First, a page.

I Hope You Discover The Power Of Saying No

I woke up with two invites from friends on Saturday morning. My one friend invited me to drive to another state to grab waffles for breakfast, while another asked me to tag along to her midday errands which I knew would somehow end up at Starbucks and Bath and Body Works. I said no to both invitations because I wanted to work on artwork. But I didn’t tell them that. Instead, I told them I had already made plans for the day. I didn’t want to hurt their feelings.

That’s a problem.

I think a lot of us are conditioned to saying yes because there’s a negative connotation that comes with saying no. What if my friend needed to talk to me on the drive and this was their informal way of getting me to hear their side? What if they have their feelings hurt? What if they get angry? I don’t know about you, but I have a tendency to not want to hurt someone’s feelings so I’ve lived my entire life thinking that a simple, two-character word like “no” is enough to turn into an argument and dissolution of a relationship. It’s not. We have to stop treating it as such.

There’s a power that comes with saying no because it means you’re placing a priority on something that means more to you in that moment. This is not to be misconstrued with placing focus on something that’s more important, period. And I think that’s where the misunderstandings and the discrepancies that result in arguments and confrontations ultimately take place. They result from us not being honest with those around us. By saying that I was already busy instead of telling them the truth, the only person who’s feelings I hurt were my own because I failed to recognize that what I wanted to work on was important. I failed to treat it like it was important.

After a long week at work, there’s nothing wrong with telling your friend or relative that you aren’t up for a visit because you’re tired. Even if it wasn’t a long week at work, it’s still okay to turn down an invitation if it’s simply not something you’re up for. Sometimes, we’re just not in the mood to be social. That gets overlooked a lot.

It’s okay to tell someone that you really want to work on a household project this weekend or are looking forward to watching movies or decorating for the upcoming holiday. Even if you aren’t sure what you want to do for a weekend at the time of an invitation, it doesn’t mean you have to jump to the opportunity. Far too often, people jump to the conclusion that if someone answers “Nothing,” when asked what they’re doing, that it means they’re up for going out or leaving their house or project behind. And because we’ve been conditioned to think that saying no is responsible for hurting someone’s feelings, we say yes and victimize ourselves, ultimately coming to the same end result we initially tried to avoid.

When you say no to someone, it doesn’t mean they’re not an important or valuable part of your life. But you need to explain that. You need to believe that. When you say no to someone else, you have to remember that you’re saying yes to your own personal needs – needs which may benefit your career, relationship and mental health. There’s not a single person on this planet who doesn’t need to take a break, slow down and get reacquainted with themselves, especially when they focus the majority of their time on the wellbeing of those around them.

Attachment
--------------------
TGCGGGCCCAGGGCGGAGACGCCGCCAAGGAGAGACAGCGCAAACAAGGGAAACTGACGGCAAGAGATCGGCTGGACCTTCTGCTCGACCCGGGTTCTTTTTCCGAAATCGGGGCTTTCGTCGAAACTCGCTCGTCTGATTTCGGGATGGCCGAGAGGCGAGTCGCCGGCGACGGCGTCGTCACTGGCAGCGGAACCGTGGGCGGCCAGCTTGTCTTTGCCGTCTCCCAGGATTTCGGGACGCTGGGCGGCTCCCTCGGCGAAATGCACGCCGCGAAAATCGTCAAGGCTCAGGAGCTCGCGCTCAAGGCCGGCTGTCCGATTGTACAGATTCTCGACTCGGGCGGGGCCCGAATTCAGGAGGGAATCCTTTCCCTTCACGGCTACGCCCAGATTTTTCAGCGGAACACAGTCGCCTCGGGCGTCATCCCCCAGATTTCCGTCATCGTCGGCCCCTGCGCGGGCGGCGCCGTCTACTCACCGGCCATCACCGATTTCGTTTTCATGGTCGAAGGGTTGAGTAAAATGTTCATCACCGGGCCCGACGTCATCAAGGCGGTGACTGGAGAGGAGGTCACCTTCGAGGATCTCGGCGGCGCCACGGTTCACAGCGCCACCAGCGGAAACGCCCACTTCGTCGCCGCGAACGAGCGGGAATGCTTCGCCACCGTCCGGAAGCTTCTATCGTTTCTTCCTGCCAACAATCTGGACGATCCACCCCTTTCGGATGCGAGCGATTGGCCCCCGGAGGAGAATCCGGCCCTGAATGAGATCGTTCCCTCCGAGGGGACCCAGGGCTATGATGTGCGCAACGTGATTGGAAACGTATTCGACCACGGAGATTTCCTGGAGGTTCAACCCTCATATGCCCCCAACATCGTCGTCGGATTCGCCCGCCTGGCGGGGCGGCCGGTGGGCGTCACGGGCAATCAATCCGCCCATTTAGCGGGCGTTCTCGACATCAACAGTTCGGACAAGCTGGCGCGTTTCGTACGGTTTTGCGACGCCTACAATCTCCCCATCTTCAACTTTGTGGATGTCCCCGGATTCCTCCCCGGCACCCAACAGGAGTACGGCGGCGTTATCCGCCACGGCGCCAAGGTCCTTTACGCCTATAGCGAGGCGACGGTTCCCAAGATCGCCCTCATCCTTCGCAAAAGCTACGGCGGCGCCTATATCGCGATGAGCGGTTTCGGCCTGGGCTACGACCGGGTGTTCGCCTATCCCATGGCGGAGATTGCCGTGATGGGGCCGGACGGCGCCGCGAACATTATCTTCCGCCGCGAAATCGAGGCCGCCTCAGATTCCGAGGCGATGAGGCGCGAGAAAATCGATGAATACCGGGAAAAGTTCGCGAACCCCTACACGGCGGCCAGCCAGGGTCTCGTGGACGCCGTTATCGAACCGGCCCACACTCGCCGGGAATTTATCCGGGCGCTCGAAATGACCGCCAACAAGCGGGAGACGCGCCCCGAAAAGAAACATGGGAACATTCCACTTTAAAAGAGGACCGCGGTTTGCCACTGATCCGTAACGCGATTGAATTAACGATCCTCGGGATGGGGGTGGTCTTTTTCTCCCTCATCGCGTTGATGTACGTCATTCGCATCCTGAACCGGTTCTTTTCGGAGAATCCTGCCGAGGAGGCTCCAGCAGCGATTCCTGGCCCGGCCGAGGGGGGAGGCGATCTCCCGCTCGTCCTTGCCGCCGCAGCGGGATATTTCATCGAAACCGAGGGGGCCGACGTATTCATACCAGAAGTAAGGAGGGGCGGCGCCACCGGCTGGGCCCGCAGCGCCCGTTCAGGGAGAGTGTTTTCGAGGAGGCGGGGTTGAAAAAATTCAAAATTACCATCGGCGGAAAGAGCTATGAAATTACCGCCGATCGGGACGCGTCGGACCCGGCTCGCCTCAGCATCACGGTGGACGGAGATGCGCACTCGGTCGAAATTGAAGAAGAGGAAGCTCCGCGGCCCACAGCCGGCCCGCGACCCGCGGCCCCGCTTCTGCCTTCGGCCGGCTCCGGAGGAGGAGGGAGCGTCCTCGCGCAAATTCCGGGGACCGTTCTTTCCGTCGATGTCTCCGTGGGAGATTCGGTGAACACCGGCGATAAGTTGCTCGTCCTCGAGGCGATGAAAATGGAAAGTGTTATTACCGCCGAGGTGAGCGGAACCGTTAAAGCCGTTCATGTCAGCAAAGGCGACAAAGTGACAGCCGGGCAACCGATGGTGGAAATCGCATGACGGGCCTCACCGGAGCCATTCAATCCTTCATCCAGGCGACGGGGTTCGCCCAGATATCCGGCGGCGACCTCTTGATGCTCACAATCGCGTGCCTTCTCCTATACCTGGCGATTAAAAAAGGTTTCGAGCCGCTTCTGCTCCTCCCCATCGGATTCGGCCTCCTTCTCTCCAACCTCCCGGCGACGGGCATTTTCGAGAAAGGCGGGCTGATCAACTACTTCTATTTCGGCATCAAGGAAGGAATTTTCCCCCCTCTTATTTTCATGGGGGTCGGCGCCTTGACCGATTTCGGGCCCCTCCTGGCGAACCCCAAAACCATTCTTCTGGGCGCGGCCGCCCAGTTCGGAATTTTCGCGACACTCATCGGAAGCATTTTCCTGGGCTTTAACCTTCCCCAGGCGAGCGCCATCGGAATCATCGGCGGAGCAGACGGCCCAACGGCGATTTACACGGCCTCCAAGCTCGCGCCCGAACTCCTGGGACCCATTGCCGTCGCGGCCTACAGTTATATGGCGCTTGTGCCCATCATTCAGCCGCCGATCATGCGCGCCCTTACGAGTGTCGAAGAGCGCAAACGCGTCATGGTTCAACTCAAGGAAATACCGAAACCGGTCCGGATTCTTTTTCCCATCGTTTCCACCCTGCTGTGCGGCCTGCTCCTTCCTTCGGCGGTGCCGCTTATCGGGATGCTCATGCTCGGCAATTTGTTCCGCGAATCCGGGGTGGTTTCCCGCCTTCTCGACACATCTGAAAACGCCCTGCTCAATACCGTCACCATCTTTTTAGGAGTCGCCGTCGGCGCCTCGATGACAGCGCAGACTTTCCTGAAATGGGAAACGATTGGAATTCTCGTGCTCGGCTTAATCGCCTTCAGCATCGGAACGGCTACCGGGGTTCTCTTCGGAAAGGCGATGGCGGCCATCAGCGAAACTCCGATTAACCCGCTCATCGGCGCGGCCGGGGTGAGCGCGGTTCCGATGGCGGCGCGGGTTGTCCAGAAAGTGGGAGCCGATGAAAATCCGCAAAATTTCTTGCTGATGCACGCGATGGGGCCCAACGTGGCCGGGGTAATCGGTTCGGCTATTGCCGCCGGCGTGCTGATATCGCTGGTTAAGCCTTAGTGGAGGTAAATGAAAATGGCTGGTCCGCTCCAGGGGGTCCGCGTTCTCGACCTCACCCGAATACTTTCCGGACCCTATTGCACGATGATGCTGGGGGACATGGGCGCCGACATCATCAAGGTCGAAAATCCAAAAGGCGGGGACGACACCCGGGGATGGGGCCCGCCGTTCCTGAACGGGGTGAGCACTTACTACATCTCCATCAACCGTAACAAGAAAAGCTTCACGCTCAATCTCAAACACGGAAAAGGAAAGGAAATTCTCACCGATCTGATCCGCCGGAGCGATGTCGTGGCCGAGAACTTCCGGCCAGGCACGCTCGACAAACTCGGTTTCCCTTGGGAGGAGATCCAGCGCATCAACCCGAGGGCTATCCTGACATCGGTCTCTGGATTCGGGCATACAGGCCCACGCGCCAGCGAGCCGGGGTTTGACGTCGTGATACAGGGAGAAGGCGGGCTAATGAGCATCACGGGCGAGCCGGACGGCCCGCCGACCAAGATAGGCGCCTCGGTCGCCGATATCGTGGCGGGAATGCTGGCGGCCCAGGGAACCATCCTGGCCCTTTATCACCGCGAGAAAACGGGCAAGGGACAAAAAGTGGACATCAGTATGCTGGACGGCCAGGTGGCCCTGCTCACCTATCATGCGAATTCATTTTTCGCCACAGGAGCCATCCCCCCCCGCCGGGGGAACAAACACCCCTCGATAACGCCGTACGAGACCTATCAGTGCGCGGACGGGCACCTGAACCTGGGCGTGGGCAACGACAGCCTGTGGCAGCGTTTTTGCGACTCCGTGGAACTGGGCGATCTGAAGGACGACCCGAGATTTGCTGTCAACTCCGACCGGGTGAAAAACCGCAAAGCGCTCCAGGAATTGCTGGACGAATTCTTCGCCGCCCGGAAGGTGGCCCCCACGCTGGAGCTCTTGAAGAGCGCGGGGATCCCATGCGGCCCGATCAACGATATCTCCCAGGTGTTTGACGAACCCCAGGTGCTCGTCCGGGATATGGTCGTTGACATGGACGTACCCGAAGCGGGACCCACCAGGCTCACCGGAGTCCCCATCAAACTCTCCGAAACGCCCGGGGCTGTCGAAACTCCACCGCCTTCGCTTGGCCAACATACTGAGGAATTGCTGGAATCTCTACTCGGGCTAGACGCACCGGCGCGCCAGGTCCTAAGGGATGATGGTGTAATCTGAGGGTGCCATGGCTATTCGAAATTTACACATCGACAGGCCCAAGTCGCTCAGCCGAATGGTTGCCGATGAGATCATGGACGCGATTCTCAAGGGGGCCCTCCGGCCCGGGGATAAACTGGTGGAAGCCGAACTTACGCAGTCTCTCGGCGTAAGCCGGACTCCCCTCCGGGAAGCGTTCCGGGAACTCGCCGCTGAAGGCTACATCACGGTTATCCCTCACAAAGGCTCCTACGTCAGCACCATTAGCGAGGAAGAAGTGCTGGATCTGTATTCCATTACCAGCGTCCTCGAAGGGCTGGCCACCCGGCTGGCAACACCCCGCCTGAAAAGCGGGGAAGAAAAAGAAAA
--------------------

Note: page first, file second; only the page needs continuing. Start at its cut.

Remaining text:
We have a habit of putting ourselves secondary in a society that preaches self-love. But self-love, as any article will tell you, doesn’t involve superficial items. They’re not decadent desserts and flowing wine. Self-care is taking the time needed to get in touch with your soul. It’s about spending time in nature to watch the leaves turn pigmented shades of tangerine. It’s about going to bed early, instead of trying to stay up late to finish a show or a movie or to make sure every last speck of dirt on the kitchen floor is picked up. It’s about turning on your favorite show for background noise while you write or paint or read. It’s about making the conscious choice to carve out whatever time you want to build upon the life you want and the things that make you happy. And yeah, sometimes that’s going to mean you turn down an invitation to drive out of state to eat waffles and splurge on peppermint-scented single wick candles.

So often, we preach about how necessary it is to say no to toxic people, workplaces and environments that we forget that saying no doesn’t always have to be taking a stand against something that’s draining. You have to remember that there is so much power in saying no, even when it is with your friends, your co-workers and your family. There will be times when the things you want to do and work on will barely inch out your desire to hang out with friends or go to dinner. But if you have a slight hesitation, if you wait to send the text message, if you change up the wording to make it sound less harsh, you’re saying yes for all the wrong reasons.

About the author
Mid-twenties something navigating through life one cup of coffee at a time. Read more articles from Courtney on Thought Catalog.

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